Productivity is not thereby forgotten. the Board itself admits, it is individual to haulier. If he has achieved an improvemi he ought strictly speaking to pass some the benefit on to his customers. If they sufficiently alert, they will demand it. Th seems no way in which the transaction be affected by legislation or by the threa excommunication from the Prices Incomes Board.
WHAT was obvious even at the t was that the newly elec Government, and especially Secretary of State for Economic Affa Mr George Brown, wanted a resound success for the first exercise by their r brainchild, the Board. They w determined to win at all costs. It 1 unfortunate for the hauliers that their c price recommendation happened to C011114 just that moment.
In some ways, the Government mi have wished for a better cause. The ri haulage industry is not one of the easier understand in a hurry, and road haul charges fluctuate much more than the p: of a specific commodity in a sh Moreover, the public know about price: the shops, but road haulage rates mean li or nothing to them.
EVERYTHING therefore had to done to dramatize this first report. have admitted that the cost incre justified a rates increase would not 1done at all. The better tactic was concentrate on the iniquity of mal blanket recommendations—and on the I of it they did seem to have some undesir; aspects—and to bend every effort persuade the RHA to give them up.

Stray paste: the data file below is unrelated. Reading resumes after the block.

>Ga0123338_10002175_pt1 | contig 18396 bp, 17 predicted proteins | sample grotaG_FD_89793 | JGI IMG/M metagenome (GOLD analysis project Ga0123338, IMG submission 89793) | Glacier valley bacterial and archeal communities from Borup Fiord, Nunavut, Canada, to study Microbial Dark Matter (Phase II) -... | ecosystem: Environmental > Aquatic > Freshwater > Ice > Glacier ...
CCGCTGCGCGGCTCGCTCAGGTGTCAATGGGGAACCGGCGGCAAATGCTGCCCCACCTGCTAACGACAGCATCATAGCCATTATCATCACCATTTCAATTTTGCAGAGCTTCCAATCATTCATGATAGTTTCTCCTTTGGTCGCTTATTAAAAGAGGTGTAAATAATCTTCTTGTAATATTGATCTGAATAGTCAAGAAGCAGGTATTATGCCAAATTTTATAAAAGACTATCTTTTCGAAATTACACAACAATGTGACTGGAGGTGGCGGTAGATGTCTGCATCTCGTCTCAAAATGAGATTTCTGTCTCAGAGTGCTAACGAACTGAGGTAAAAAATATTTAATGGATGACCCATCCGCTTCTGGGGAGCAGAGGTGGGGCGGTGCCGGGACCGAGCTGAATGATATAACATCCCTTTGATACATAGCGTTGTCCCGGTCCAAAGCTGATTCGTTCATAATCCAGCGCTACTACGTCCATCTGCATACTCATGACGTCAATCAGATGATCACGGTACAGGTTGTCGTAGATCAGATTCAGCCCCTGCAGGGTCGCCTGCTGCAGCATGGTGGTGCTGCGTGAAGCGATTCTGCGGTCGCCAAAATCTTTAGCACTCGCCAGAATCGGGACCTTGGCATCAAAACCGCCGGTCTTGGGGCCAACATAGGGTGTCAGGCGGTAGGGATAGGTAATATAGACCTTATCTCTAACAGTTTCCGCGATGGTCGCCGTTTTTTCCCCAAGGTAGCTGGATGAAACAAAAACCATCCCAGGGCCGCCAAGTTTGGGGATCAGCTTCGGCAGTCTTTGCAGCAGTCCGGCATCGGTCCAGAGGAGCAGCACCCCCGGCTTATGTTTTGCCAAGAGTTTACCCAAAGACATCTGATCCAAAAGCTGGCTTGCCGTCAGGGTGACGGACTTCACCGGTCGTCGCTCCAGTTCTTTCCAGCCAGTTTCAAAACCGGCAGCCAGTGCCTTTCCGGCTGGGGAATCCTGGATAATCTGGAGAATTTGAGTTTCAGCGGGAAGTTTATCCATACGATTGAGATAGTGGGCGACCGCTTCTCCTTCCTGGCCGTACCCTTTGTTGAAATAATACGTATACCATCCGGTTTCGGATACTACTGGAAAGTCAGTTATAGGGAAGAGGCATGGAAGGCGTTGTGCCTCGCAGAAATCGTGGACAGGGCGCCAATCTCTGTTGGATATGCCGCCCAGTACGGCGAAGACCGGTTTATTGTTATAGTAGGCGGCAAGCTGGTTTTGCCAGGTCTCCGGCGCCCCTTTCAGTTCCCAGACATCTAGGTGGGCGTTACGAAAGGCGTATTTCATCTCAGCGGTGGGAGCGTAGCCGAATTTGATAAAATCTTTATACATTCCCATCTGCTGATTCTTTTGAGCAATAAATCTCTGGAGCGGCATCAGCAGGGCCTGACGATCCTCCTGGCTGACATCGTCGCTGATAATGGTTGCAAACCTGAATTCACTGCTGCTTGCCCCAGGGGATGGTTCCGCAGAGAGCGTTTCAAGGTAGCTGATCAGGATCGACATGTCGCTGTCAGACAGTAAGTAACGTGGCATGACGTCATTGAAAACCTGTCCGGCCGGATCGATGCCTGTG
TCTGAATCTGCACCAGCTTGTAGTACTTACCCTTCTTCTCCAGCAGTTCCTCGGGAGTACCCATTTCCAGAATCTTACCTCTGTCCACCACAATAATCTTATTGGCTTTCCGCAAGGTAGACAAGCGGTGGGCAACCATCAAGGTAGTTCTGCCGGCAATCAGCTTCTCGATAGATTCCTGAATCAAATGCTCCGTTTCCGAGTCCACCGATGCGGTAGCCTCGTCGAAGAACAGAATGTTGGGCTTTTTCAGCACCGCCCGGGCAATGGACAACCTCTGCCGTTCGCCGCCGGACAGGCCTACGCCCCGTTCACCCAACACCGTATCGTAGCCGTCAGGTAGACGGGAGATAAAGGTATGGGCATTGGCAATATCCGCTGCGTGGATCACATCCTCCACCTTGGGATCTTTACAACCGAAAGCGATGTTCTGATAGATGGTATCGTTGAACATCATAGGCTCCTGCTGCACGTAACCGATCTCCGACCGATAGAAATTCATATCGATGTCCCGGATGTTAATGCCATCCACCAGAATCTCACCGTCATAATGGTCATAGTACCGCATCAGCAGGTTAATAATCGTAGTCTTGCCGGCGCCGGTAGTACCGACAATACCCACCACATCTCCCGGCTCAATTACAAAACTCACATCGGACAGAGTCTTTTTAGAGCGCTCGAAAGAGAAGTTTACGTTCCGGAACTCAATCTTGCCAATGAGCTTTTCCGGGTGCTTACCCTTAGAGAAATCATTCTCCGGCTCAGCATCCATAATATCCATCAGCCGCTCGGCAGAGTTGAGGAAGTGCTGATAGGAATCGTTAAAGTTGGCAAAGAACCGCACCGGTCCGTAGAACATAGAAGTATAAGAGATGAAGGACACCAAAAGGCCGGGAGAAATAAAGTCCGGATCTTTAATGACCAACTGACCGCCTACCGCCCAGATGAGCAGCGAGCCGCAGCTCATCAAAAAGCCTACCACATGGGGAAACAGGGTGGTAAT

Mr Brown's reputation was certa enhanced at least on this occas Whether justice was done is another ma; The haulier may find some consolatioi that fact that it all took place at a time w the traffic situation was reasonable. ' Board's condemnation might have b disastrous if it had coincided with the n. cost increases of the past year or so, or s the present dearth of trade and consequent temptation to cut rates ra. than to increase them.